I’ll continue to keep an eye on forbearance numbers and foreclosure activity to keep you informed moving forward.

Current Housing Supply

What’s driving the insanely high home prices right now?  In a word… Supply… 

In this chart by FRED Economic Data we see the current supply of homes is roughly 3.6 months of home supply which is the lowest point since August of 2003.  What’s that mean?  That means if no new homes came on the market, then within 3.6 months all of the available homes for sale in the United States would be sold out completely!

Between the still historically low mortgage rates hovering around an estimated 2.97% as we can see in this chart by FRED Economic Data. And the lack of homes available for sale, the current condition is a scorching hot seller’s market!  For a home buyer, mortgage interest rates are amazing! 

But with very few homes available for sale and the average price of a house hovering around 353k according to Redfin, it also means you’ll need fortitude and resolve like never before to buy a home of your own this year.

Can You Buy a House AFTER Forbearance?

In the video above from the Andrew Finney Team YouTube channel, Andrew interviewed Senior Loan Officer & Sales Manager Bill Merren with New American Funding. 

Bill shares the changes to lending guidelines for people in an active forbearance plan or who have exited a forbearance plan.  It's important to remember everyone's situation is unique and different so actual results may vary.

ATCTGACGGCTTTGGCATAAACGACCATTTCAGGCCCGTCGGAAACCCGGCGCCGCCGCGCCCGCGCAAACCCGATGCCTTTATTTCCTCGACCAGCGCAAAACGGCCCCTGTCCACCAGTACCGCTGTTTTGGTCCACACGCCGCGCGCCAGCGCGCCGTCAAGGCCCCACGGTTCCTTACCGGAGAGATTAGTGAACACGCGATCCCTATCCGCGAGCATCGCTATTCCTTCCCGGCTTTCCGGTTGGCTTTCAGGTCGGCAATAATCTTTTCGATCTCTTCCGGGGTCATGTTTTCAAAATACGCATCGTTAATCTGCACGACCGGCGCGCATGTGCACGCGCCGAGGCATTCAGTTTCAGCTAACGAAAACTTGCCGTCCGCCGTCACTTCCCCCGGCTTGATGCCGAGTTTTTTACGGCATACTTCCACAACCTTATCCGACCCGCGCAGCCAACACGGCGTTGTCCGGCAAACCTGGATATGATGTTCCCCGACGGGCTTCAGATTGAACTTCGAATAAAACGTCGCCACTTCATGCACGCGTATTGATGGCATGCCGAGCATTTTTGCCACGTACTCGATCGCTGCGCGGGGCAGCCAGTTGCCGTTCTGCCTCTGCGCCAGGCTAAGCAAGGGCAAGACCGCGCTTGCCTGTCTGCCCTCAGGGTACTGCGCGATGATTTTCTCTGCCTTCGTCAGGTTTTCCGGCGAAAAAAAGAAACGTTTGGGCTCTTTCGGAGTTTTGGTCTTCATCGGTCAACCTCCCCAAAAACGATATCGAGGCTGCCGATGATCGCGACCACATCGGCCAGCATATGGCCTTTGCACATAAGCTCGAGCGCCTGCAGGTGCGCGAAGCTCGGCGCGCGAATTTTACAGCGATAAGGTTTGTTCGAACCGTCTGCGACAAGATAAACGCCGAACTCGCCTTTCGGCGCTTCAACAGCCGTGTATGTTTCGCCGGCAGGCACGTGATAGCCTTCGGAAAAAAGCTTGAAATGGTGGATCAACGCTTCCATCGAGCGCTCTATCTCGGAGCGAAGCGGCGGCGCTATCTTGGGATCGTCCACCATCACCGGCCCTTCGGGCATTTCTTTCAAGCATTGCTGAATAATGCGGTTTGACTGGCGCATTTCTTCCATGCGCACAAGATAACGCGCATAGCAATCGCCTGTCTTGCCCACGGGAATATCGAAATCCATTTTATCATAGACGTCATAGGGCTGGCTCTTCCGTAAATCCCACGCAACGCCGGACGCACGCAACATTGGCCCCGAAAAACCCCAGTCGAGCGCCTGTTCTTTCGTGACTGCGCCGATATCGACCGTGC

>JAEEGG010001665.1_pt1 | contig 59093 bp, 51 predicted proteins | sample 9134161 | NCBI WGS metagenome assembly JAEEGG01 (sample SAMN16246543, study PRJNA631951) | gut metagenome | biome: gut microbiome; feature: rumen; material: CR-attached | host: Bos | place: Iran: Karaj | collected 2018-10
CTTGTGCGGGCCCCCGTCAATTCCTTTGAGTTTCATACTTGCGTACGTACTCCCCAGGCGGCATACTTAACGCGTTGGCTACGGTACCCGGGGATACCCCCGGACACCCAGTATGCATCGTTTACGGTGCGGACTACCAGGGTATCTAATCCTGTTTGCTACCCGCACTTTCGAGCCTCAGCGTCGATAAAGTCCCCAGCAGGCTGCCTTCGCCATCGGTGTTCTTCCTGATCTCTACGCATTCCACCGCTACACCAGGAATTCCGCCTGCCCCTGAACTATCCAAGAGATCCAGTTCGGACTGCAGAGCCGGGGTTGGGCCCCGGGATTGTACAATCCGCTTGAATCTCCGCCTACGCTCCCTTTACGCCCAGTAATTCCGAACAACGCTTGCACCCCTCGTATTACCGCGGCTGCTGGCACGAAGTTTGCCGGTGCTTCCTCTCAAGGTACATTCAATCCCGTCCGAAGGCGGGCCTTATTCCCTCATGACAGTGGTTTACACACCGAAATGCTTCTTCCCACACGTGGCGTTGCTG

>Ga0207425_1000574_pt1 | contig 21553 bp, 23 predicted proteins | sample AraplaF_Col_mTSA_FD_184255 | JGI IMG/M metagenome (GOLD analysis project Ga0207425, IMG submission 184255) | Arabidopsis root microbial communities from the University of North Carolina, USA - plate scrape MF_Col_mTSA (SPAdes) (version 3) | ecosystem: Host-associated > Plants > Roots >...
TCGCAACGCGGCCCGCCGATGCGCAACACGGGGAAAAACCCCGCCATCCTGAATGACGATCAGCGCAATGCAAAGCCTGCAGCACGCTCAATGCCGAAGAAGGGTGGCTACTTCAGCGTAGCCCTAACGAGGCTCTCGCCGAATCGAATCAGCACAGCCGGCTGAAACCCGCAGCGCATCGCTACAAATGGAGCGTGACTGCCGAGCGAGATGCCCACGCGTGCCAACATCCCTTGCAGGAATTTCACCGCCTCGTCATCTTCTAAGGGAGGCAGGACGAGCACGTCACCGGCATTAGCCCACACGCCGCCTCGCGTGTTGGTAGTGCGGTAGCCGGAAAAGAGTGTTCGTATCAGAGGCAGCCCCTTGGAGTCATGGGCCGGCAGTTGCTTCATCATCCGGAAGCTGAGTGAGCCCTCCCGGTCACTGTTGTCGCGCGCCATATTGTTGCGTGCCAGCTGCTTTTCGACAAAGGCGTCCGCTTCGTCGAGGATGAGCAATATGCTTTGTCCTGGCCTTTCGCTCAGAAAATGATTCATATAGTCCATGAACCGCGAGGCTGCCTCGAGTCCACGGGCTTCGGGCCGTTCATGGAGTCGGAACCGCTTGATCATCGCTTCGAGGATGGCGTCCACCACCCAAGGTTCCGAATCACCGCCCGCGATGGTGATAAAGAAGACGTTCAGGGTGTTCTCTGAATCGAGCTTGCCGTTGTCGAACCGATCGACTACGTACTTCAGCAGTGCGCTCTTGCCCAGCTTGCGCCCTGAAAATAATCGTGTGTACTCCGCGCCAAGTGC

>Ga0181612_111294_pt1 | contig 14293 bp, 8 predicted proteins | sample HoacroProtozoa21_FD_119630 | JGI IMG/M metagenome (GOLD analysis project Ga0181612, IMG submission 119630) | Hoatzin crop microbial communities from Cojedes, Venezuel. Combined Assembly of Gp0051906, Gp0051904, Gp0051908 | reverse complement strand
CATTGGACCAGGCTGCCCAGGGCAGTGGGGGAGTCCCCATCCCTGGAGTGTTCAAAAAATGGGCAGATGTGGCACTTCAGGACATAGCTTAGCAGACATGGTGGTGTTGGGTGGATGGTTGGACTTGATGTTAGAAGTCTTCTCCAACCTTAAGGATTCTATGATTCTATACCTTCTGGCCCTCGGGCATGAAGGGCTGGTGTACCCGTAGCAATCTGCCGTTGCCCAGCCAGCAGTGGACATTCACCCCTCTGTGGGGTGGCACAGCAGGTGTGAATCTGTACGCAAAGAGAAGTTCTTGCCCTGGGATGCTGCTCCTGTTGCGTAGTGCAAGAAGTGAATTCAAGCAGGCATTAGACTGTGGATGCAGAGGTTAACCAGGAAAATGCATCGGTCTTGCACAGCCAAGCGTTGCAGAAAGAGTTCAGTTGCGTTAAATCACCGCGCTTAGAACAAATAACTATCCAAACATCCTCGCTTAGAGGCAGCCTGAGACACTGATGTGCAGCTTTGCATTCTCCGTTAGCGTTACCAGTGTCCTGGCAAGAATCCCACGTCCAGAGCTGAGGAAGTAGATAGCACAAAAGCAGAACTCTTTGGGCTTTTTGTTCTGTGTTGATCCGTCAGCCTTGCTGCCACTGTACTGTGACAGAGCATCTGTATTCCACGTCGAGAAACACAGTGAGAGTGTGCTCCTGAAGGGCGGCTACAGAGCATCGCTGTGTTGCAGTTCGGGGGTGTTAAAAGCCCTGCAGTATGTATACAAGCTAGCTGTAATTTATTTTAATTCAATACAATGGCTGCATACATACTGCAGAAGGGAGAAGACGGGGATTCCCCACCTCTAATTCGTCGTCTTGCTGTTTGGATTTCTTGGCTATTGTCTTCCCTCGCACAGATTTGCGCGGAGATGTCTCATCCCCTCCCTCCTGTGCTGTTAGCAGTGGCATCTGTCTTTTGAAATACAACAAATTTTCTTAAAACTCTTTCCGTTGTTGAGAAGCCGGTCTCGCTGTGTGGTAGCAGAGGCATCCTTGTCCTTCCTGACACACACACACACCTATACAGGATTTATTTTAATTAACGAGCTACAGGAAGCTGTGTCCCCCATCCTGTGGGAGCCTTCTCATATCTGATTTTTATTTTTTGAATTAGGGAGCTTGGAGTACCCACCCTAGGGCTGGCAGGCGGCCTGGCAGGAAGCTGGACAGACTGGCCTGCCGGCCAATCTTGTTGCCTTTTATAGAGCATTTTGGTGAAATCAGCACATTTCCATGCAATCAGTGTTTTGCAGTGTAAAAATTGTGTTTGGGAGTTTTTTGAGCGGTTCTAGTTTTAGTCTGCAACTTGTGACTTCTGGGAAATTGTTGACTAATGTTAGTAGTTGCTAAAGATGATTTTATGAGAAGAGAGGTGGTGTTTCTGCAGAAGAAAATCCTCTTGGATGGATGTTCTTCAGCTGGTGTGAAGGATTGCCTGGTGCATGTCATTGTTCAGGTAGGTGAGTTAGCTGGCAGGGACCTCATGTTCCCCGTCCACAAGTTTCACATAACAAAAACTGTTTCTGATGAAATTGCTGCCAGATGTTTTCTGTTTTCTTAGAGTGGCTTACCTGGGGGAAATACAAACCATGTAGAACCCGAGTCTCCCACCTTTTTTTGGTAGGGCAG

Here are the ways someone can buy a house while in or after exciting a forbearance plan:

  1. You might be in a forbearance plan without your knowledge or you may have requested to be in a forbearance plan just as a precaution and still continued making your mortgage payments.  If this is the case, provide your bank statements to your mortgage service provider to update your records to show you are no longer in a forbearance plan. 
  2. If you opted into a forbearance plan and you missed your mortgage payments then you have a couple of options as listed in points 3-4 below.
  3. The first option, if you have the money, is to bring your mortgage current by paying off the past due mortgage amount, then you'll be eligible for a home loan. 
  4. The second option (and the most common option) is to sell your house if you have enough equity in your home.  Then you'll be eligible for a new mortgage.     
Next Steps

Hopefully, you're feeling much more confident about applying for your next mortgage now!  Be sure to grab your FREE Mortgage Application Tips Infographic and, if you're ready, get your home search started using the Las Vegas Homes Sale search below.

Download your FREE Mortgage Application Tips Infographic here. 

Thank you so much for reading this post!  I'm sending you positive vibes everything goes your way! - Andrew Finney

Disclaimer:  At the time of writing, Andrew Finney, S.0173260, is a real estate salesperson with King Realty Group (KRG) in Las Vegas, NV. Andrew's videos and blog posts are his own and do not necessarily represent the views and/ or opinions of KRG.